Considerations of state policy alone, perhaps, have prevented the organization of a system of universal education in Virginia. The subject, however, at the close of the revolution, engaged the earnest attention of some of the most sagacious minds. At that period, a revision of the civil code was in contemplation; and, among others, Mr. Jefferson projected and advocated a plan for the general diffusion of knowledge among all classes of people, not, of course, including slaves. The system proposed was progressive, embracing instruction of every grade, from the simplest elementary up- to the highest stage of classical and scientific acquirement. The poor were to be supplied, at the public charge, with all the advantages of the grammar schools; and from these a certain number were to be annually selected, according to merit, for advancement to the collegiate institutions, supported also by the state. It would appear that this project, partial and limited though it was, as compared with the course pursued in New England, did not meet with the requisite amount of popular favor. Education had seldom. if ever, been made a subject of legislation or discussion under the colonial government. The plan of establishing free schools, common to all, was therefore novel, and in some degree incomprehensible, as well as repugnant to the greater portion of men of wealth. As a whole, it was deemed too liberal and extensive. But, in 1796, that part of it which provided for elementary schools received the legislative sanction, although no measures were taken for carrying it into execution. In 1809, a fund " for the encouragement of learning" was established by law, to be derived from all fines, escheats, and forfeitures; and this fund was augmented, in 1816, by the addition of a very large share of the claim on the general government for military services during the then recent war. In 1818, the income of this fund amounted to upwards of $50,000, when the General Assembly set apart, as permanent annual appropriations, $15,000 for the maintenance of a university, and $45,000 for the education of the poor. Under this latter provision, the benefits of common schools were bestowed, with various degrees of success, upon large numbers of indigent children, who would otherwise, in all probability, have grown up in deplorable ignorance, vice, and misery.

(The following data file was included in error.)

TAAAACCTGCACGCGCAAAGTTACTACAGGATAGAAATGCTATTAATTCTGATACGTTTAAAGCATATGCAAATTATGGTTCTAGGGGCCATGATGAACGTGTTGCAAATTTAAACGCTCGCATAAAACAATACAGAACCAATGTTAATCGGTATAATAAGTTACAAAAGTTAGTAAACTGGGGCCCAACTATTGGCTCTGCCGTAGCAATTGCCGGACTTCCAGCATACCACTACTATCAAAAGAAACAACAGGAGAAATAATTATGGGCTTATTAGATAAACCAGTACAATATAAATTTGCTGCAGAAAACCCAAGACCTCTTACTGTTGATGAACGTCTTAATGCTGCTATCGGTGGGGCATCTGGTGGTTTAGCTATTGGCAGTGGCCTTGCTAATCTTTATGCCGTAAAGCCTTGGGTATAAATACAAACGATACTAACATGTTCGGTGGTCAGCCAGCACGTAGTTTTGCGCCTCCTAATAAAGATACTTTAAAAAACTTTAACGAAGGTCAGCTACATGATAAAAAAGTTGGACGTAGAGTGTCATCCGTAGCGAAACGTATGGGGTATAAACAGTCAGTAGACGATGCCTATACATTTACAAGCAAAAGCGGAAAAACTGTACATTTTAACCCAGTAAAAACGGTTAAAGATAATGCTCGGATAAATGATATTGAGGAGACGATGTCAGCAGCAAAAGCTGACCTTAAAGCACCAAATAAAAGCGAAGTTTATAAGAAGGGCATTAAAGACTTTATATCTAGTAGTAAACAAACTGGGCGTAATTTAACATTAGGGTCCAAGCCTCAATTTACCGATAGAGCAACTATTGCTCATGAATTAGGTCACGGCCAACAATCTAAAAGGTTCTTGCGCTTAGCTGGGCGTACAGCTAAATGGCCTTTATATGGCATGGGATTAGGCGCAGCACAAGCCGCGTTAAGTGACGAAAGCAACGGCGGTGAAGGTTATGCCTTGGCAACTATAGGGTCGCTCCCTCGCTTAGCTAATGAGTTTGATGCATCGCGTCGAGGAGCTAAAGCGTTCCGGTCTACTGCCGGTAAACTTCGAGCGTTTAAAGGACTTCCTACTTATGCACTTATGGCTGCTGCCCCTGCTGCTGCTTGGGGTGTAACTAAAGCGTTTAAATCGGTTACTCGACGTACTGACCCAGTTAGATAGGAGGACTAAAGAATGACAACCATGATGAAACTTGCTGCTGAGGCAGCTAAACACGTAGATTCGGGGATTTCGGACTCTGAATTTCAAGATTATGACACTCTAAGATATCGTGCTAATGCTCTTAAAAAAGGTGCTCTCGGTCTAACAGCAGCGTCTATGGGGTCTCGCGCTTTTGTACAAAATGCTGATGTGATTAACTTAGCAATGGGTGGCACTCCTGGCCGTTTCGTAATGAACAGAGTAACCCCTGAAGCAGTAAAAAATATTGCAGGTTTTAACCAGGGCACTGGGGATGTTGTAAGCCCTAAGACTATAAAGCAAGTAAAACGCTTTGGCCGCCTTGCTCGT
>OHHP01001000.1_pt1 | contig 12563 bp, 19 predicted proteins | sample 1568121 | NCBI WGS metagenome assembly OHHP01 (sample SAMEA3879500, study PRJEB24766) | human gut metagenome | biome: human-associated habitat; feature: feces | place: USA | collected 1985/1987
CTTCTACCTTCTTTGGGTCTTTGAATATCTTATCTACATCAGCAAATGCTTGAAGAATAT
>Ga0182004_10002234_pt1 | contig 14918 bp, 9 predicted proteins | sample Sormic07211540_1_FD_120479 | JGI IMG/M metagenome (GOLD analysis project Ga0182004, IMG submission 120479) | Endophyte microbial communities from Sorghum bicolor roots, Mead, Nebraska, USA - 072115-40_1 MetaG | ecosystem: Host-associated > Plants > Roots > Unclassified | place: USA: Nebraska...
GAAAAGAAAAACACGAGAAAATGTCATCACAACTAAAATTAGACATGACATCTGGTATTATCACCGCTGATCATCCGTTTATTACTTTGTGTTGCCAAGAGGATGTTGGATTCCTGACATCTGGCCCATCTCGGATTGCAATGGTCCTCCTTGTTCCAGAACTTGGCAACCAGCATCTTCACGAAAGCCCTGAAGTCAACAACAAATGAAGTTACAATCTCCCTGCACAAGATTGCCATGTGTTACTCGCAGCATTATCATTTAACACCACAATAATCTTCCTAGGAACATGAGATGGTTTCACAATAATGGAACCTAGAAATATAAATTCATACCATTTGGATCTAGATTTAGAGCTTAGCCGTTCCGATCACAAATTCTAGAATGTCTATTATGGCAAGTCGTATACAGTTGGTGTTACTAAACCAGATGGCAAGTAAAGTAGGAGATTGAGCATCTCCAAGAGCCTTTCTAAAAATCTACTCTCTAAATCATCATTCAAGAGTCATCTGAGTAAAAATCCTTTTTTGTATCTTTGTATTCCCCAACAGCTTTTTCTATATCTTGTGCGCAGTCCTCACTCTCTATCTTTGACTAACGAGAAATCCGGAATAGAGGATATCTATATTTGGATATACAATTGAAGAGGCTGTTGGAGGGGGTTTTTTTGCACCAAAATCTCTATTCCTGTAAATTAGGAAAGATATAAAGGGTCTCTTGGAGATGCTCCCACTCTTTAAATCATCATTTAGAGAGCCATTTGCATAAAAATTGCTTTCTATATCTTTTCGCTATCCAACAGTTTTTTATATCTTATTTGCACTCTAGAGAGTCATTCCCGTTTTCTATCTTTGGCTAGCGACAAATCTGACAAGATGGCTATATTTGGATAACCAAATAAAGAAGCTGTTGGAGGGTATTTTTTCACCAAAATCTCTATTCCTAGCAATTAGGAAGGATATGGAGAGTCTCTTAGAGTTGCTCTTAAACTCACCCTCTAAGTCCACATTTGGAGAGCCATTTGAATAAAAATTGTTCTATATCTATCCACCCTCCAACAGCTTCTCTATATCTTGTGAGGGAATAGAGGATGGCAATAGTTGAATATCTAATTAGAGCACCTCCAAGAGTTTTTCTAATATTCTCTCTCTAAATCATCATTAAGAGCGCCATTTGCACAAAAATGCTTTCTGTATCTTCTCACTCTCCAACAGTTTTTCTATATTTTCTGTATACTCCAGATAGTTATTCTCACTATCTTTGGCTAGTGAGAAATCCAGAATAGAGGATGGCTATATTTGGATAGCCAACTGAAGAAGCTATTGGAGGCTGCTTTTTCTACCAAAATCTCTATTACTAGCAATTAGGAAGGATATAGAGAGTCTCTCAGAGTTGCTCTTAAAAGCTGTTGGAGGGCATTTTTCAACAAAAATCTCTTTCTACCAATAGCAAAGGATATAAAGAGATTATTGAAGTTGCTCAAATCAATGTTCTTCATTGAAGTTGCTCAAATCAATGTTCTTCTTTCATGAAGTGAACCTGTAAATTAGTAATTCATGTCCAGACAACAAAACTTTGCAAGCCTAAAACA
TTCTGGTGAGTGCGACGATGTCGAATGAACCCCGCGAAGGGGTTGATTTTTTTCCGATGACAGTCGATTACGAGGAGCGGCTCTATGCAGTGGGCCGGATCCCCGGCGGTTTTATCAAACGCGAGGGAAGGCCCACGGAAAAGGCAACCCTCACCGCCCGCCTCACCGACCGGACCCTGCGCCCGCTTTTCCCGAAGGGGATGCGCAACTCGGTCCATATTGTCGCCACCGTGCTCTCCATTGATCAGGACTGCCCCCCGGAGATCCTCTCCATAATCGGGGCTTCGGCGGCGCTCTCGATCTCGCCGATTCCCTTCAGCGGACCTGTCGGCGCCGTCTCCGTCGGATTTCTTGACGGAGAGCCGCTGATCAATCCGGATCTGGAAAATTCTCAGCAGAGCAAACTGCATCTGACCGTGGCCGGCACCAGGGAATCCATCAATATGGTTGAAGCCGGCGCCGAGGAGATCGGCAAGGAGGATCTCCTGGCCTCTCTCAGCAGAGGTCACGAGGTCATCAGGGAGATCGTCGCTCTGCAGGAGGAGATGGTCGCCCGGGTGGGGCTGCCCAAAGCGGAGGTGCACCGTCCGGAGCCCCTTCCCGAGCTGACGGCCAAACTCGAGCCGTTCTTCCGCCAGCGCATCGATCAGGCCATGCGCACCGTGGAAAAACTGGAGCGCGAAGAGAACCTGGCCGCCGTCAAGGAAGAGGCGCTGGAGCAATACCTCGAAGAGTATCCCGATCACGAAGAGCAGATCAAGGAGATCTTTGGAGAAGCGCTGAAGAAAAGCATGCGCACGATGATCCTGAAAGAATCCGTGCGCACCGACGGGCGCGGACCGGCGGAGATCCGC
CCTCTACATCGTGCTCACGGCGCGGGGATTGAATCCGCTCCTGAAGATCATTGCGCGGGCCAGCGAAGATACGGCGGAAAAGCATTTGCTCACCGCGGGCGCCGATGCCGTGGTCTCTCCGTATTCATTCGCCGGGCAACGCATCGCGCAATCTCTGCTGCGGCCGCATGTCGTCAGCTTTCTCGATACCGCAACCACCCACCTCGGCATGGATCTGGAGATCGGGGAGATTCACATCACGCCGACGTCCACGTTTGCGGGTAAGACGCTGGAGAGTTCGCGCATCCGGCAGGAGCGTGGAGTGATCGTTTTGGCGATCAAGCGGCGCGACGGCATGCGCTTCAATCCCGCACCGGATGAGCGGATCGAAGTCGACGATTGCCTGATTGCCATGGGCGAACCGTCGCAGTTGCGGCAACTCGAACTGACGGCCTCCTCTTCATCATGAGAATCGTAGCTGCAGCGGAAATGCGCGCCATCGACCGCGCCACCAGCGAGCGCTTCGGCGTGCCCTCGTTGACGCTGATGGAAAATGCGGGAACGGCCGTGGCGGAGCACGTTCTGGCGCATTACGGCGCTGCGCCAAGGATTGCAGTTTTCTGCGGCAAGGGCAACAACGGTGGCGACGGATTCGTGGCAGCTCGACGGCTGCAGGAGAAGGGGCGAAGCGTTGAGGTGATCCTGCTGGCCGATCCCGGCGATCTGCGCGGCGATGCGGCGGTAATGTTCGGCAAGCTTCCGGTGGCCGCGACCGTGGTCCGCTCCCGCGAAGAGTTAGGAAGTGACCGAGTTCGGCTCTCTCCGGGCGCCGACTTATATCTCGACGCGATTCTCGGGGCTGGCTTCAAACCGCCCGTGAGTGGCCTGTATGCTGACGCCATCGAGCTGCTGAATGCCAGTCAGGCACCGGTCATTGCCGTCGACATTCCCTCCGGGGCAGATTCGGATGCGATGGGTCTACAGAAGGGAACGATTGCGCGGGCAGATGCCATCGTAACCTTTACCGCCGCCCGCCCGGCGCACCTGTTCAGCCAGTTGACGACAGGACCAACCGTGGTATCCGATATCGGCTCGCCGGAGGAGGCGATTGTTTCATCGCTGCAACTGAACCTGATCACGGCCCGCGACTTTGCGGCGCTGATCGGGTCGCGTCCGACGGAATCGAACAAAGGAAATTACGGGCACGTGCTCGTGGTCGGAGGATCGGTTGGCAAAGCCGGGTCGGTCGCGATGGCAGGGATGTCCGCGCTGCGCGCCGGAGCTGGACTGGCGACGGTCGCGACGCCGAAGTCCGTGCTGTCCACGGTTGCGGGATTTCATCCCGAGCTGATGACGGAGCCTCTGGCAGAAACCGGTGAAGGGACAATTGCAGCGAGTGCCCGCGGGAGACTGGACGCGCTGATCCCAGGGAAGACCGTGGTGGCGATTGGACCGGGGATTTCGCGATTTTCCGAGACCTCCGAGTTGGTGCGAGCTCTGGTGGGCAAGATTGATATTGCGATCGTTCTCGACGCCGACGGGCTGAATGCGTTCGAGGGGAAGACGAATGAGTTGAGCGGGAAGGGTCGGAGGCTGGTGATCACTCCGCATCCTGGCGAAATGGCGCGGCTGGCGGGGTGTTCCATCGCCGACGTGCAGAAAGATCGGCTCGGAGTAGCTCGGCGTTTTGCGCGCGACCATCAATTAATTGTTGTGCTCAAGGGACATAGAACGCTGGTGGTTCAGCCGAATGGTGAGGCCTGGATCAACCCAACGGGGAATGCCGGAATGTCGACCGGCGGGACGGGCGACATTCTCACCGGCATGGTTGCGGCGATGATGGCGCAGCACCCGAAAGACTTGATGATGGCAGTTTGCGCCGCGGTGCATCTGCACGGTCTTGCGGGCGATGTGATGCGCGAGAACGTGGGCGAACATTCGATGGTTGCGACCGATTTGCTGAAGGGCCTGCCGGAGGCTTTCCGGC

A further extension of the system of primary schools was authorized in 1820, at the discretion of the school commissioners, founded, however, on the cooperation